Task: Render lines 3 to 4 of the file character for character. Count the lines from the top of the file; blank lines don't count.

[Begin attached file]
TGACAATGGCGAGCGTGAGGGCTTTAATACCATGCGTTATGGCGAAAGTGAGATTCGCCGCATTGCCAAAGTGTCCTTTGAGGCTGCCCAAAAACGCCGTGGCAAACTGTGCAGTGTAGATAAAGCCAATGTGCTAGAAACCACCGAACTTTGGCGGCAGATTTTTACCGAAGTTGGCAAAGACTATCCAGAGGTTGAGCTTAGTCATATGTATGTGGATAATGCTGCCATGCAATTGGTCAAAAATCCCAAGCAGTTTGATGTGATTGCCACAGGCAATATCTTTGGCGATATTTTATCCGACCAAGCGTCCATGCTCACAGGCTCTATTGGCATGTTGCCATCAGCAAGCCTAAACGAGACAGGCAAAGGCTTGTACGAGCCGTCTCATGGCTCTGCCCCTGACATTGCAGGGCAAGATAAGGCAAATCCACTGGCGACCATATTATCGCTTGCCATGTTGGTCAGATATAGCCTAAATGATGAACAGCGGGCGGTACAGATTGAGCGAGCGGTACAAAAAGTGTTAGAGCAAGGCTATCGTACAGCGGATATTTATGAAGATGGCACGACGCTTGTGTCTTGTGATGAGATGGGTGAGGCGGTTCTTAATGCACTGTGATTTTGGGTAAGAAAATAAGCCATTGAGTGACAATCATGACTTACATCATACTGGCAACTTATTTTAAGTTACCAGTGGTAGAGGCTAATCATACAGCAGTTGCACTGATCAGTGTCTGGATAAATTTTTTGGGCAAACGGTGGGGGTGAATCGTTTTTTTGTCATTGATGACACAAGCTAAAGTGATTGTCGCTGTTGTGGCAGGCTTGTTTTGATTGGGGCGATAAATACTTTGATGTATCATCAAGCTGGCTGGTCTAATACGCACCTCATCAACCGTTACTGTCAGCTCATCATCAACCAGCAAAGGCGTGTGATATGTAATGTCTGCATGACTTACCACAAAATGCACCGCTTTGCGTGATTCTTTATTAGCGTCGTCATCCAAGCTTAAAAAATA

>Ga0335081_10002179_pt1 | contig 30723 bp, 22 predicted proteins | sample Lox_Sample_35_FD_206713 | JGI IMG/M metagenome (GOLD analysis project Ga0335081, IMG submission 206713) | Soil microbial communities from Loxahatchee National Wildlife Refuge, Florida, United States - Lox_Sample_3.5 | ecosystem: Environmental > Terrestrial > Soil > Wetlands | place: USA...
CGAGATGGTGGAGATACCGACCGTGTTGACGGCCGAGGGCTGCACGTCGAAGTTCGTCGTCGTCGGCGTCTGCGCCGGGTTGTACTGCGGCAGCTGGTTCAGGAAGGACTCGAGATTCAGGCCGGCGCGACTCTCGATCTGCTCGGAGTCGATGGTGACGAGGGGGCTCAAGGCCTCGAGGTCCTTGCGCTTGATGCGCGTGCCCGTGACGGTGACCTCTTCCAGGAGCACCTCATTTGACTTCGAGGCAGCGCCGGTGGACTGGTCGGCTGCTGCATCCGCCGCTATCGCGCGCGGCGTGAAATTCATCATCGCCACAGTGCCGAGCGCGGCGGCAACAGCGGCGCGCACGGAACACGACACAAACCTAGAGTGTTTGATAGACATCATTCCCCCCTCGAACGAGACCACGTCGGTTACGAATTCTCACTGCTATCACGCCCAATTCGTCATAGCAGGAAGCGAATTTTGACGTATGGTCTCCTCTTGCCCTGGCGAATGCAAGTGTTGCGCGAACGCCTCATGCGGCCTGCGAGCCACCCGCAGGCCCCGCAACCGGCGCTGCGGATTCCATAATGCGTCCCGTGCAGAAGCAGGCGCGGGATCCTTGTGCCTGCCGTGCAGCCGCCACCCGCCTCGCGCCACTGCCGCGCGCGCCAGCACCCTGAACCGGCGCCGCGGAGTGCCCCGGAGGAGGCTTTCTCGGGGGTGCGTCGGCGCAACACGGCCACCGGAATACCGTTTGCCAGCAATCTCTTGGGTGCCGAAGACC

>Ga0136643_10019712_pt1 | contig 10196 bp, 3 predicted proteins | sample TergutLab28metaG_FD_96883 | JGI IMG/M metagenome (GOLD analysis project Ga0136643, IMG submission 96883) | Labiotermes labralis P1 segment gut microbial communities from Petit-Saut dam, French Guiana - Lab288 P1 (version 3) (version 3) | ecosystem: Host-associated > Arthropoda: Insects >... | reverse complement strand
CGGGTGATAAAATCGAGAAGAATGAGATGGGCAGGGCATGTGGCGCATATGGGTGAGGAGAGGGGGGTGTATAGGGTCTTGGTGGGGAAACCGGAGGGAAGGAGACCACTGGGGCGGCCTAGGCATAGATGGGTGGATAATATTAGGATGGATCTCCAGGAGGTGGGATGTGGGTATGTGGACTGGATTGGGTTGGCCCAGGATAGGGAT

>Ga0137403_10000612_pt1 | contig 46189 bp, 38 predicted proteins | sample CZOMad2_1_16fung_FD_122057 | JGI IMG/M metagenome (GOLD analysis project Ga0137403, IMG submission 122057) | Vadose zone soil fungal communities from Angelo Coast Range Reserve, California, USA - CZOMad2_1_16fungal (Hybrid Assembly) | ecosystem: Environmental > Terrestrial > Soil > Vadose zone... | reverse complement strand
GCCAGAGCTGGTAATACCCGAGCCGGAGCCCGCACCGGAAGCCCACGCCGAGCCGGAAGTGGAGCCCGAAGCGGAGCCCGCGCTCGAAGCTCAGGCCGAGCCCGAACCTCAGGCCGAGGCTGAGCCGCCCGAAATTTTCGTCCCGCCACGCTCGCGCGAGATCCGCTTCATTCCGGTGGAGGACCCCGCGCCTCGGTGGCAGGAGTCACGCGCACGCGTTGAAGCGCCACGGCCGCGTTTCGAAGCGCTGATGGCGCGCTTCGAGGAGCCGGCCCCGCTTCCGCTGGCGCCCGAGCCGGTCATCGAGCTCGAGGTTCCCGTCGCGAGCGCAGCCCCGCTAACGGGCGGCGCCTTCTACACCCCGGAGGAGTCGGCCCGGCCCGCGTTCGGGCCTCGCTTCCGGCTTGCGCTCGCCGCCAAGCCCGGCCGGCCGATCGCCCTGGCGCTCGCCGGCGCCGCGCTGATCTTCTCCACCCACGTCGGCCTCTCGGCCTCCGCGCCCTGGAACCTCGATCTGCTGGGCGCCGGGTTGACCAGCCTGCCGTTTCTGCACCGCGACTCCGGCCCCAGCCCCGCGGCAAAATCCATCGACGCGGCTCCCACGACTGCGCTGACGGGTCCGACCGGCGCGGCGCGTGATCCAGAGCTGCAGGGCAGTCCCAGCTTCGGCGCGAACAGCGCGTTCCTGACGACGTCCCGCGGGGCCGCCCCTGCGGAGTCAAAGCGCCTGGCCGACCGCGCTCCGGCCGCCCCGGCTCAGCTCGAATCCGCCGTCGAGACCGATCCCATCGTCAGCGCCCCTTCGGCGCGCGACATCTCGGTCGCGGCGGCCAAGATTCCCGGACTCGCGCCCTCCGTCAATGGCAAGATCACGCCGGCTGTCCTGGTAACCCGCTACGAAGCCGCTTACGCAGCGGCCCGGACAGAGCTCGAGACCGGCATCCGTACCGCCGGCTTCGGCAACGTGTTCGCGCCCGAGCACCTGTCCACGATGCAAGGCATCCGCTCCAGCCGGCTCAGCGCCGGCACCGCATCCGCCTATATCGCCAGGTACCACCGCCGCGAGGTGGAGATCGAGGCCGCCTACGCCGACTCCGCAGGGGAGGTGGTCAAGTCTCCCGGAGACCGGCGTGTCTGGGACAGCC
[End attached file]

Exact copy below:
CGAGATGGTGGAGATACCGACCGTGTTGACGGCCGAGGGCTGCACGTCGAAGTTCGTCGTCGTCGGCGTCTGCGCCGGGTTGTACTGCGGCAGCTGGTTCAGGAAGGACTCGAGATTCAGGCCGGCGCGACTCTCGATCTGCTCGGAGTCGATGGTGACGAGGGGGCTCAAGGCCTCGAGGTCCTTGCGCTTGATGCGCGTGCCCGTGACGGTGACCTCTTCCAGGAGCACCTCATTTGACTTCGAGGCAGCGCCGGTGGACTGGTCGGCTGCTGCATCCGCCGCTATCGCGCGCGGCGTGAAATTCATCATCGCCACAGTGCCGAGCGCGGCGGCAACAGCGGCGCGCACGGAACACGACACAAACCTAGAGTGTTTGATAGACATCATTCCCCCCTCGAACGAGACCACGTCGGTTACGAATTCTCACTGCTATCACGCCCAATTCGTCATAGCAGGAAGCGAATTTTGACGTATGGTCTCCTCTTGCCCTGGCGAATGCAAGTGTTGCGCGAACGCCTCATGCGGCCTGCGAGCCACCCGCAGGCCCCGCAACCGGCGCTGCGGATTCCATAATGCGTCCCGTGCAGAAGCAGGCGCGGGATCCTTGTGCCTGCCGTGCAGCCGCCACCCGCCTCGCGCCACTGCCGCGCGCGCCAGCACCCTGAACCGGCGCCGCGGAGTGCCCCGGAGGAGGCTTTCTCGGGGGTGCGTCGGCGCAACACGGCCACCGGAATACCGTTTGCCAGCAATCTCTTGGGTGCCGAAGACC

>Ga0136643_10019712_pt1 | contig 10196 bp, 3 predicted proteins | sample TergutLab28metaG_FD_96883 | JGI IMG/M metagenome (GOLD analysis project Ga0136643, IMG submission 96883) | Labiotermes labralis P1 segment gut microbial communities from Petit-Saut dam, French Guiana - Lab288 P1 (version 3) (version 3) | ecosystem: Host-associated > Arthropoda: Insects >... | reverse complement strand